This weekend, they’re smoking enough meat to feed the town – baby back ribs, smoked wings, prime beef brisket, brisket burnt ends, sweet-tea grilled chicken, plus appetizers and sides. They’re taking orders through today, by phone at 561-644-8845, by email at firstname.lastname@example.org.
Smokin’ Gator BBQ: on Instagram @smokingatorbbq
© 2018 GateHouse Media, LLC. All rights reserved
The Turbo Grill is an apparatus that attaches to any round, kettle grill and allows you to smoke or to grill by rotating horizontally above the coals. By allowing the food to rotate over the coals, both the hot and cold zones, it not only keeps your food from burning, it allows food to cook very evenly and retain more moisture, creating a very succulent, crispy on the outside, moist on the inside result.
Umami, the fifth taste. You should learn this, all you can about umami. There’s a link down below there. Get to know it. Have it become a part of you. And, in doing so, live it because, once you do that, you will never again go back to fixing boring food.
How do you taste umami? Okay, umami is the fifth basic taste and it usually comes through the same taste receptors that taste glutamate, which you’ll see later on. And that’s very important to understand is how you taste this. Umami will explode the flavors of anything and everything it comes in contact with.
So what is glutamate? Umami, it was actually discovered back in the early 1800s and then in the early 1900s, it was actually given a name, umami. And what it is is, and I won’t go into the long story, but glutamate actually enhances the flavor of foods. And that’s where you go into a lot of Chinese, Japanese, different restaurants and they’ll put the chemical glutamate, which was discovered by a researcher in Tokyo back in 1908, I think it was.
But you don’t have to use a chemical. That’s what’s so cool about it. You can actually learn to combine foods that are umami foods. And, in doing that, you can … and I do this with my sauces and with my rubs, is create a sensation like when you go to a five-star restaurant, you eat the food and it’s a brown gravy, let’s say mushroom gravy, and you’ll sit there and go, “Oh my goodness. This is so good.”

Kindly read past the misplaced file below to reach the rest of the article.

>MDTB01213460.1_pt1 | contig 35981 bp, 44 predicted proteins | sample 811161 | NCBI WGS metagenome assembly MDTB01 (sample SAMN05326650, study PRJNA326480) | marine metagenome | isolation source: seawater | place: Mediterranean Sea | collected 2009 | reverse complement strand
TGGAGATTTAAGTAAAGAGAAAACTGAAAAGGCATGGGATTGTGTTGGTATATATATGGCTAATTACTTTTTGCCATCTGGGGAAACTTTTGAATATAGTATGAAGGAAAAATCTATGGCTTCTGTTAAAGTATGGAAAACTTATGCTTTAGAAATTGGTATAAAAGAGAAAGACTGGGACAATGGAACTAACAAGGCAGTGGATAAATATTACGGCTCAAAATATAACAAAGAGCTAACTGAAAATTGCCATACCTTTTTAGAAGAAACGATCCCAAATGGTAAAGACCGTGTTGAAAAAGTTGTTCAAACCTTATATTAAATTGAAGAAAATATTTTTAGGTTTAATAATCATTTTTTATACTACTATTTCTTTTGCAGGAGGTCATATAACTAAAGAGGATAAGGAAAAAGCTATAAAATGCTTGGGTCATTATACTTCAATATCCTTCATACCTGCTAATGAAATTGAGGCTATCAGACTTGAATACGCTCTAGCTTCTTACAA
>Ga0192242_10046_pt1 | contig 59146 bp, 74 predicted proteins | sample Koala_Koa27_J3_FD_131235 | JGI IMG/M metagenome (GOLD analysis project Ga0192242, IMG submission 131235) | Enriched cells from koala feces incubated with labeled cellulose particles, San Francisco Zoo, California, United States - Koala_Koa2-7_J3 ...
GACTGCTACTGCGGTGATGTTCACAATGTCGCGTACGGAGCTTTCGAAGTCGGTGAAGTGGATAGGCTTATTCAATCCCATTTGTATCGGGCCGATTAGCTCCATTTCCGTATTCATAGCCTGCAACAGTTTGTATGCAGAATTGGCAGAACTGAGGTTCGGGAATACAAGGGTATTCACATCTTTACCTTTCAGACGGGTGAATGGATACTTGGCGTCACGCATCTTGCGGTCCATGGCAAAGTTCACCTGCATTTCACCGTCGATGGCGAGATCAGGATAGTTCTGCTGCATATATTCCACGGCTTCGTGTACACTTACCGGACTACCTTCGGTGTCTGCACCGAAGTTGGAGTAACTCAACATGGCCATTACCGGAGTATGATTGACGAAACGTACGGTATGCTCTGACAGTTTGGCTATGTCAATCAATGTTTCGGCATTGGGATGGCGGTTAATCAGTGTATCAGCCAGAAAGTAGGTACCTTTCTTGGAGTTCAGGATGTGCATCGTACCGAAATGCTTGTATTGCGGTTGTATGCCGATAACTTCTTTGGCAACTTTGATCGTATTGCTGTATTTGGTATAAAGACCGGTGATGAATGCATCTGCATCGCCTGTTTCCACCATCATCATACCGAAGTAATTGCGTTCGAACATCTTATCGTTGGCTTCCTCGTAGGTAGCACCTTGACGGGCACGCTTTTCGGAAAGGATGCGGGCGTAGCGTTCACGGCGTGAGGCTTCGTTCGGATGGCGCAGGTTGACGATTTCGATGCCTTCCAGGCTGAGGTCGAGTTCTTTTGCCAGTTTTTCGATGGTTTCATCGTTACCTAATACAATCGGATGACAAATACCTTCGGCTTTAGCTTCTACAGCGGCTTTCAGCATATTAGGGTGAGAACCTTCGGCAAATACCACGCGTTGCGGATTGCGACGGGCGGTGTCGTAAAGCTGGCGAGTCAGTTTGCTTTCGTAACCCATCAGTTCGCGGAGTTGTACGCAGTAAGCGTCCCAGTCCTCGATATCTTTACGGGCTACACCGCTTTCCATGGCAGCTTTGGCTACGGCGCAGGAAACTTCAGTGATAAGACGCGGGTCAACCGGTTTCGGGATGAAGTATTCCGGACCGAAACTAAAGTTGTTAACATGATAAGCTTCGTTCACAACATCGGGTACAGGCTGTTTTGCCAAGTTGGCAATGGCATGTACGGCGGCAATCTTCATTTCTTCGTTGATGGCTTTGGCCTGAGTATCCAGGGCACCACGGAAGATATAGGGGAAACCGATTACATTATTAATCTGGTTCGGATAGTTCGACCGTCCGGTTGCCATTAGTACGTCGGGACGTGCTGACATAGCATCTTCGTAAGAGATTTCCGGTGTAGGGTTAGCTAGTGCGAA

And it’s really … anybody can fix it. The thing is, is those chefs understand the science behind umami and they make that food with umami to give it that distinct flavor. And I’d encourage everybody to do that.
Now here’s the four basic tastes in umami, sweet, sour, salty, bitter, and umami. Notice where the tasting receptors are on the tongue. And that’s important. That’s important at any time you taste food. You’ll see people breathing in and swishing it around. I’d encourage everybody, when you’re tasting something, that if you just take the taste and all of a sudden you really like, take another one, clean out your palate and take another one, very slowly, and try to figure out where that taste is coming from. What is that taste?
And a lot of chefs will not divulge their secret umami, but you can develop your own umami, and please do that. Again, I hope you enjoyed this video. Here’s the website. You can get on and we’ll be posting more and more about the Turbo Grill there. You can join our Facebook Turbo Grilling page and also, please subscribe and like this video, if you do.
And stay informed and stay connected with us. There’s so much more coming, and I encourage you all to get to understand and know umami and those that will and do, I will almost guarantee that they will win more competitions and enlighten their friends so much more on what good food really tastes like. Thanks a lot. This is Patrick and I’ll talk to you on the flip side.